Not that it is a sure thing. Not that he is Willie Mays or anything. But Jeff Kent seems to be a Hall of Famer. If Kent played any position outside of the middle infield–or catcher–he probably wouldn’t be a Hall of Famer. But since Kent was able to field the position, giving whichever team he played with at the time, a great luxury, then Kent deserves to be enshrined into Cooperstown.
Jeff Kent had a late start, as far as being great goes. There are players like Albert Pujols who bust out of the gate with great years from age 21 on. There are some players who don’t do much, then hit their prime and greatness surrounds them, See: David Ortiz. And there are others, Jeff Kent being one, that don’t do much, hover around average at the plate for a while, then all of a sudden at age 30, Boom! They take off. They learn how to be a great hitter, or so it seems.
In 1997, it was only the second time that Jeff Kent played 140 games or more in a single season. Kent played in 155 games that season and was merely average at the plate. But after that year, after the first 500 AB season of his career, Kent became a beast at the plate in 1998. His OPS+ of 142 that year was by far the best of his career until then. A previous best of 111 in limited time. In what I believe was the first season that Bonds apparently started juicing, if the book is true, Kent also became a much greater hitter. Not implying anything, it just happened to coincide with that. But Bonds may have been accused of using in 97′ too, I am not positive. But anyway, Kent was a great hitter that year, batting behind Bonds, and not in front of him. In 99′ Kent was again great, and again batted fourth while Bonds batted 3rd. 2000…same thing…and so on. Jeff Kent from 1998-2007 posted OPS+’s of 119 or better–a string of ten consecutive years of dominance at the second base position. In 2007, at the age of 39, Kent still slugged .500. Still got on base at a .375 clip. Still batted .302. The guy was a hitter, plain and simple.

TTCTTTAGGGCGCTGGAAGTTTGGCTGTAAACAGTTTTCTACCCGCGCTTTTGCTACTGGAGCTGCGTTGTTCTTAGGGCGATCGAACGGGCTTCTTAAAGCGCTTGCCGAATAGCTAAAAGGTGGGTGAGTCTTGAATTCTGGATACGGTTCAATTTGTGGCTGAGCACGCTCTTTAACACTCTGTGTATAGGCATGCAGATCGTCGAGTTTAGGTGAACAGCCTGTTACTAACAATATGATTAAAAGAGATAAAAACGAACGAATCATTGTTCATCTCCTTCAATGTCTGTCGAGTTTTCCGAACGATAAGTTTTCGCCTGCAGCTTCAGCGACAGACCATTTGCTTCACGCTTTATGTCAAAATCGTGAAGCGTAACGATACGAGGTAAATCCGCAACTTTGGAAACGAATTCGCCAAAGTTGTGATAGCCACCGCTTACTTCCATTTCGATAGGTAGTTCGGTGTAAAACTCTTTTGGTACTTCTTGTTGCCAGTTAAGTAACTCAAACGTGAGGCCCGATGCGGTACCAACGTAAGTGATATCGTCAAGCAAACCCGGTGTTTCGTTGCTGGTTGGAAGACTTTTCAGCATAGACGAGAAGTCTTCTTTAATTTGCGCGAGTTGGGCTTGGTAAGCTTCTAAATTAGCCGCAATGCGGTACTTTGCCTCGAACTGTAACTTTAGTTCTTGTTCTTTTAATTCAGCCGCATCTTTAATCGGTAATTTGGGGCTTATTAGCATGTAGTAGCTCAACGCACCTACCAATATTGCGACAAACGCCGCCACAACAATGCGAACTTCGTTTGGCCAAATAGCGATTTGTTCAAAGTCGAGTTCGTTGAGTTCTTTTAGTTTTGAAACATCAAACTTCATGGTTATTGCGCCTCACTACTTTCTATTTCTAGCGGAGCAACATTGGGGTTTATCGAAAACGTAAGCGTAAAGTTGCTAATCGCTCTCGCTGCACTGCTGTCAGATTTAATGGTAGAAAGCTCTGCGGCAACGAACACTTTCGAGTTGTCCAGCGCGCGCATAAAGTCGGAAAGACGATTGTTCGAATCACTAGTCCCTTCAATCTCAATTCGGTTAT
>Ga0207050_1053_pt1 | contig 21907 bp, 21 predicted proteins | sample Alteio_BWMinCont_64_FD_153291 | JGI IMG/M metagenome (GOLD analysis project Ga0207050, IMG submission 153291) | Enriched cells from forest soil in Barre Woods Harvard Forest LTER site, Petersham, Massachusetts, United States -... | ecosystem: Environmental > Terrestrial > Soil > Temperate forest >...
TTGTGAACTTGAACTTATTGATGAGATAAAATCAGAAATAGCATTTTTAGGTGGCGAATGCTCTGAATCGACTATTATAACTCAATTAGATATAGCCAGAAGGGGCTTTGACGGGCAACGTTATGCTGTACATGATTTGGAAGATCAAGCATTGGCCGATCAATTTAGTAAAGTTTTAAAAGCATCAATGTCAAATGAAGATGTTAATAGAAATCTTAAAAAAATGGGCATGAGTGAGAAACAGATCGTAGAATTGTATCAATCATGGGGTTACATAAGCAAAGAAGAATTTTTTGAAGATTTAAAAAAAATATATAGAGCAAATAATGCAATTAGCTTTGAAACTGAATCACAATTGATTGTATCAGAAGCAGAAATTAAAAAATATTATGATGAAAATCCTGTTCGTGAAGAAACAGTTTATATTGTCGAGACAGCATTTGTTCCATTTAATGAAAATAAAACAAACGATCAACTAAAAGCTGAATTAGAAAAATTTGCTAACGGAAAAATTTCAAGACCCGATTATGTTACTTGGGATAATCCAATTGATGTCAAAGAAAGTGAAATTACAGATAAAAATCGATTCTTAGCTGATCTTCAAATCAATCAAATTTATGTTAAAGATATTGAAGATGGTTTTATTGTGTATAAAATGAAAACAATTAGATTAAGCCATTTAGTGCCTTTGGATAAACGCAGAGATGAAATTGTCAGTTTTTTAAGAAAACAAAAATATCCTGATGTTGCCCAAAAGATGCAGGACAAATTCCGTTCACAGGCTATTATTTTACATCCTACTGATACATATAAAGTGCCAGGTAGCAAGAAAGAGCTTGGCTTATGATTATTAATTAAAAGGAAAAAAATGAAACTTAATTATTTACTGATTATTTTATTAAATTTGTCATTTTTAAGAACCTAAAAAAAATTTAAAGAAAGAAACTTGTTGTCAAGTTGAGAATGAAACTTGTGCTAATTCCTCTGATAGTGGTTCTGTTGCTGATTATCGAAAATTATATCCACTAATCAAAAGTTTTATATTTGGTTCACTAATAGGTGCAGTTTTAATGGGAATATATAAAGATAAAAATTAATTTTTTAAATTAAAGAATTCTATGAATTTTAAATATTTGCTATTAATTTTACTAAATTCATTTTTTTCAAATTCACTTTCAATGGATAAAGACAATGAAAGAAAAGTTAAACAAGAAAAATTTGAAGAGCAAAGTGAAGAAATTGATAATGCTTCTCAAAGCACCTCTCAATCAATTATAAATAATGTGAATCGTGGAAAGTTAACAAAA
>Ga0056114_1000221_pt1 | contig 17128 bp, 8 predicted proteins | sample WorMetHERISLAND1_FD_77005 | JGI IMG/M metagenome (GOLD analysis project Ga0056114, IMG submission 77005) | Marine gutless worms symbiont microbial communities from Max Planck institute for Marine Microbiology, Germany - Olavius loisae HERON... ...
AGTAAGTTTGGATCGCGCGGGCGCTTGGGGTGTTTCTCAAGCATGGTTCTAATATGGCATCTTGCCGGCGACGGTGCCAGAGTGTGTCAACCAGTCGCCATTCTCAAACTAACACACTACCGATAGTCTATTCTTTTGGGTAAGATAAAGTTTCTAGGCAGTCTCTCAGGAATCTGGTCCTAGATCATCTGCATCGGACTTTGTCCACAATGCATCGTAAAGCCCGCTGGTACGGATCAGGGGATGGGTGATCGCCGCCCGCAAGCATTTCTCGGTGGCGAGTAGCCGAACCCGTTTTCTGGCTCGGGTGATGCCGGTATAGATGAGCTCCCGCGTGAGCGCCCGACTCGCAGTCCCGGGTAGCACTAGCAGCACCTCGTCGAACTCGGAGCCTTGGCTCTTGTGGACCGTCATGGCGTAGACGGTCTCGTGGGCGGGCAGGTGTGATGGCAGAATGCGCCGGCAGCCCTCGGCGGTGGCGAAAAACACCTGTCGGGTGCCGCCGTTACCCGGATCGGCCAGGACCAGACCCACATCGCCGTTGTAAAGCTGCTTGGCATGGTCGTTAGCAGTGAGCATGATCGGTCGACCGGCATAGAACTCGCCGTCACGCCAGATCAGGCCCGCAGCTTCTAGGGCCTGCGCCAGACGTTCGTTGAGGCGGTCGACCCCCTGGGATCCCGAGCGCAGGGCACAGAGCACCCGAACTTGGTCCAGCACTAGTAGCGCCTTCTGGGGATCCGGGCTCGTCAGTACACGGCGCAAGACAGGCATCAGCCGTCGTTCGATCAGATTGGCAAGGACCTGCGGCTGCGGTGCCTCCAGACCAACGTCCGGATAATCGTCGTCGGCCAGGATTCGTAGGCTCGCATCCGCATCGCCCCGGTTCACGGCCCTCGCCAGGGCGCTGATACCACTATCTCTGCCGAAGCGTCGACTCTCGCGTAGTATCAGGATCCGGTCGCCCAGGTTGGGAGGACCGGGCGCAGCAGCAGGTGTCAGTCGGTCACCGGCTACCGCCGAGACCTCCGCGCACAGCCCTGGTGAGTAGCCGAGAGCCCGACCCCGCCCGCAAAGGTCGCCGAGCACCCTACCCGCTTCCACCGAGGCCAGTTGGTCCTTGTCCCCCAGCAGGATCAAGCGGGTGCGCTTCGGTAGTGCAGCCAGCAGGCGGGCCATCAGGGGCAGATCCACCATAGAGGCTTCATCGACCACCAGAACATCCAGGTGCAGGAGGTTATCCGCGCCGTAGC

To get back to why I made a point of saying that Kent hit “behind” Bonds…Some might say that since Kent played in the same lineup as Barry, that his numbers were enhanced because he saw more fastballs or whatever. The problem with that theory–if it even exists to begin with–is that the player benefiting from the “protection” supposedly must bat in front of whoever the truly great hitter is. Kent did not. So if anyone uses that argument to keep Kent out of the Hall, then I must disagree. And even if Kent did bat ahead of Bonds, then that argument still has little validity, because I don’t want someone being kept out of the Hall without some evidence that protection actually impacts individual hitters by any great measure.
The one problem with Kent is that his defense was…well…he was no Roberto Alomar. But Kent fielded the position, so if his glove-work was truly atrocious, if he truly hurt the team in a significant way, wouldn’t he have been moved somewhere else? Hate to bring up Derek Jeter again, but if Jeter is a Hall of Famer, then so be Jeff Kent. Currently Jeter is regarded as a below average SS, and probably has never been better than average. Seems reasonable to assume that Kent always hovered around average–or worse–most of his career, too. Jeter has some Gold Gloves to his name, but that does not mean he was a great SS, simply means that he may have been perceived as a great SS. Jeter’s average WARP1 throughout his career is 6.9. Kent’s, over a longer career is 6.6. Naturally, Jeter’s average WARP1 will decline as he ages. And since they are both middle infielders, and both limited defenders, I felt that they would be a good comparison. Derek Jeter is a Hall of Famer at this point, Kent should probably be as well.
So when a 2B bats a little like this: .290/.356/.500. OPS+ 123. All in 2,298 games. Then the Hall will probably be calling, or should be calling anyway. Jeff Kent was not Barry Bonds…but then again, no one was Barry Bonds. But Jeff Kent WAS one of the best players in baseball for a long period of time, people just didn’t talk about him all that much. And just because the media didn’t seem to make everyone think that Jeff Kent was great, doesn’t mean that he wasn’t.